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Truckers increasingly the eyes and ears for signs of human trafficking


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John Burger - published on 01/30/20 - updated on 01/31/20

Those who move goods across the country are helping to deliver humans too—from lives of bondage.

Truckers across America deliver all kinds of products.

Now, many of them are helping to deliver people—from a life of bondage.

That’s thanks in part to an organization known as Truckers Against Trafficking. The Colorado-based nonprofit trains truck drivers and various other members of the transportation industry to recognize human trafficking and alert authorities to potential victims, according to NBC News. Since it was created in 2009, TAT has trained about 845,000 people in the transportation industry, over 700,000 of whom are truck drivers. That’s represents about 20% of the 3.5 million truck drivers who are employed in the U.S.

With all those eyes watching out in places like truck stops, it’s certain to make a difference in the growing problem of human trafficking.

But while those are impressive numbers, the statistics regarding trafficking are still quite discouraging. According to the International Labour Organization, there are more than 4.8 million people being sexually exploited worldwide, and more than a million of these are children. According to a recent report by the U.S. State Department, the United States is one of the leading consumers of sex trafficking, as well as leading country of origin for victims. Polaris, a nonprofit organization combating modern slavery, estimates that in 2018 alone, more than 10,000 cases were reported to its National Human Trafficking hotline, a majority of those being sex trafficking cases. More than 23,000 survivors, most of them female, were identified.

According to the U.S. Department of Homeland Security, human trafficking involves the use of force, fraud, or coercion to obtain some type of labor or commercial sex act.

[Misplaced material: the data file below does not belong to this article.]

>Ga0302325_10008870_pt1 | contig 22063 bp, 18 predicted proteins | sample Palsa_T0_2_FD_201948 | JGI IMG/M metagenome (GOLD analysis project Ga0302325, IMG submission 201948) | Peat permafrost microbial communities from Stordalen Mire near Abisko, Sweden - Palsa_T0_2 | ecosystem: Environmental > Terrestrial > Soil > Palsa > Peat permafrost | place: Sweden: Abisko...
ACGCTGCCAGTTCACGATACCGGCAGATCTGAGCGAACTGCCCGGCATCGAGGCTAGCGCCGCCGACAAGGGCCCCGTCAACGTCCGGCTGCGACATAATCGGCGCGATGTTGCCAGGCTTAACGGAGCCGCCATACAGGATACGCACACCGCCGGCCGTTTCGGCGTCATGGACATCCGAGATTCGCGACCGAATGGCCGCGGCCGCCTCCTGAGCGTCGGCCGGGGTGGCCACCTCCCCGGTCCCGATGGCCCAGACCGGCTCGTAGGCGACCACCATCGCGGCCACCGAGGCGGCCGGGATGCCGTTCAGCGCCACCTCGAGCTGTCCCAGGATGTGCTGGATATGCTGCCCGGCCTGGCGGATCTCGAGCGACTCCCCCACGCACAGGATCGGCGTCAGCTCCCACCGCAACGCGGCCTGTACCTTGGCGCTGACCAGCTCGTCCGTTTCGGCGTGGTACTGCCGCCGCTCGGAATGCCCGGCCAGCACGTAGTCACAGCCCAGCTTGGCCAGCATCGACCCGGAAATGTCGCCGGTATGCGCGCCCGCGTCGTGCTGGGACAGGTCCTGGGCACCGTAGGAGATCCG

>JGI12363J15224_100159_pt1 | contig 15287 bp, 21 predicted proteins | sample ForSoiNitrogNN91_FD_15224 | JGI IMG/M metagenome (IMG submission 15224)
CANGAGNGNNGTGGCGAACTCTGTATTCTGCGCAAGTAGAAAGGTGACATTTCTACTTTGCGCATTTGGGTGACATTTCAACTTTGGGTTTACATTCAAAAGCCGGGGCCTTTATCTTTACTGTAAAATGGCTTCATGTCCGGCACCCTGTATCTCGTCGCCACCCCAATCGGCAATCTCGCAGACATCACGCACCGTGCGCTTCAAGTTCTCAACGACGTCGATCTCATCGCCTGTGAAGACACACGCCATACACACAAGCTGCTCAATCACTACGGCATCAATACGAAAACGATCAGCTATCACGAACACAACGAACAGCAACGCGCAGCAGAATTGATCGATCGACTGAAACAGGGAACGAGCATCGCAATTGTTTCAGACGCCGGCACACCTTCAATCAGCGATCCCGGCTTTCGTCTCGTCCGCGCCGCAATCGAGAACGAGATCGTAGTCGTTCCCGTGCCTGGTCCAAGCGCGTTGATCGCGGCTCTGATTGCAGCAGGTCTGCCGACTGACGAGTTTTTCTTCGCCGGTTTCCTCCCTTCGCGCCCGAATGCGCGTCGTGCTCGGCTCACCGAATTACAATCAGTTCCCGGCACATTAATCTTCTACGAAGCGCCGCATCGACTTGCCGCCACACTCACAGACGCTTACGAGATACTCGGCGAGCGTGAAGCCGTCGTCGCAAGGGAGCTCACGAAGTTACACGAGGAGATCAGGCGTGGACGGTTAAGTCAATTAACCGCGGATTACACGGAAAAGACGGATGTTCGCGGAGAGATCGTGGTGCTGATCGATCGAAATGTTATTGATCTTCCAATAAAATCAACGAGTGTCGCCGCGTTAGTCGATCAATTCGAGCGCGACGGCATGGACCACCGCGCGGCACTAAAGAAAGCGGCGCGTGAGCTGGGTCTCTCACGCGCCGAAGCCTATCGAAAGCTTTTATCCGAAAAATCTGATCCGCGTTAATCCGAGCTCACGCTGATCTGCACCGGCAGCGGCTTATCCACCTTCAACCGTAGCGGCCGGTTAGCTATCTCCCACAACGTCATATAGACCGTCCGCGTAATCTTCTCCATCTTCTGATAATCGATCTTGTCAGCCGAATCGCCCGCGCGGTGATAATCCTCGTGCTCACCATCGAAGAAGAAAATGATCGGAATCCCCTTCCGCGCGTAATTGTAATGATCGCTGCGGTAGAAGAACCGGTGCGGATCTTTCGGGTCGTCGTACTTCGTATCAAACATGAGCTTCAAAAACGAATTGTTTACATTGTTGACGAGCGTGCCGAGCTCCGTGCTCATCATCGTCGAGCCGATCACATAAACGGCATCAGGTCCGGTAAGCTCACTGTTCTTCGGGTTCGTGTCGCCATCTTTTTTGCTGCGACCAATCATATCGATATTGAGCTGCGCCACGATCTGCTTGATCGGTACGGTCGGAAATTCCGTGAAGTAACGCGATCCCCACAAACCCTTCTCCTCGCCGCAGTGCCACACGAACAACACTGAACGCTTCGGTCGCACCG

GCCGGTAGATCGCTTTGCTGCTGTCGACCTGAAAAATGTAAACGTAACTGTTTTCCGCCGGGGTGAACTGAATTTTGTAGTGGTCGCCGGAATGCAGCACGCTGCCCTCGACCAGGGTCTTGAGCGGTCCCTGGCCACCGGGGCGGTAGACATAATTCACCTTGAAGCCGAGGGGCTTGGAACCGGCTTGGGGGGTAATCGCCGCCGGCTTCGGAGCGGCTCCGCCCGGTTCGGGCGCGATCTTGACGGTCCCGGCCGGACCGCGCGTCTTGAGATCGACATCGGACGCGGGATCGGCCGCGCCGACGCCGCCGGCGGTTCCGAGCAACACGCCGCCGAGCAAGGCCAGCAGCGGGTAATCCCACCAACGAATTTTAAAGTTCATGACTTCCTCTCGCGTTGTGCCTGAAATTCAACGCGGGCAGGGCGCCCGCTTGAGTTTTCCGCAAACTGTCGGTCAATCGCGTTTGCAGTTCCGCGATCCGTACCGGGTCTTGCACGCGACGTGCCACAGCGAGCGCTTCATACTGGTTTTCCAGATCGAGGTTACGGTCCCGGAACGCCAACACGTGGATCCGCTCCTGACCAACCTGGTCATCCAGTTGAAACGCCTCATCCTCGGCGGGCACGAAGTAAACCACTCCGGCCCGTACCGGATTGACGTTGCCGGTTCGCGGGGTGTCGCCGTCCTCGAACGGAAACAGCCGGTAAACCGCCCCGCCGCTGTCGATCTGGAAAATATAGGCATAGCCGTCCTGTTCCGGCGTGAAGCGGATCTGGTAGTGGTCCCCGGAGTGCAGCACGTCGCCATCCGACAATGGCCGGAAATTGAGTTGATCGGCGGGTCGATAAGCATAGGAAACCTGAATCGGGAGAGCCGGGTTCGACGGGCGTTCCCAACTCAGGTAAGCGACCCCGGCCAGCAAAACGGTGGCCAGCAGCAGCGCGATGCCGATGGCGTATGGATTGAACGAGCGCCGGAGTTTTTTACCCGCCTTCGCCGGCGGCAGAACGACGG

Truckers are in the right place to report signs of trafficking, since traffickers often exploit the transportation system to move their victims across the country. Criminals move in and out of various industries, including rest stops, hotels, motels and restaurants. So do truckers.

Kendis Paris co-founded TAT with her mother and sisters in 2009 with hopes of ending modern-day slavery and seeking justice for the vulnerable and exploited. Now executive director, she said that since the organization was founded, 12 states have either changed rules or passed legislation to include anti-trafficking training in commercial driver’s license school curricula. TAT regularly hosts “coalition builds” to conduct training with law enforcement agencies, according to NBC. It has partnerships with hundreds of companies, including FedEx, Amazon and TravelCenters of America, to implement anti-trafficking education among its drivers.

TAT offers a free online training video showing drivers what to look for when they’re out on the road, such as a vehicle driven by a man but containing young women, or branding such as tattoos that might indicate ownership.

If a trucker suspects a situation involving human trafficking, he can call the National Human Trafficking hotline, 1-888-3737-888.

Last week, a more familiar kind of trucker also jumped on board the anti-trafficking campaign. United Parcel Service—UPS—announced that the company is strengthening its commitment to anti-human trafficking awareness and training by empowering drivers to help be the “eyes and ears” of the community, CBS reported. To implement the training, the company teamed up with the Truckers Against Trafficking.

Human Trafficking
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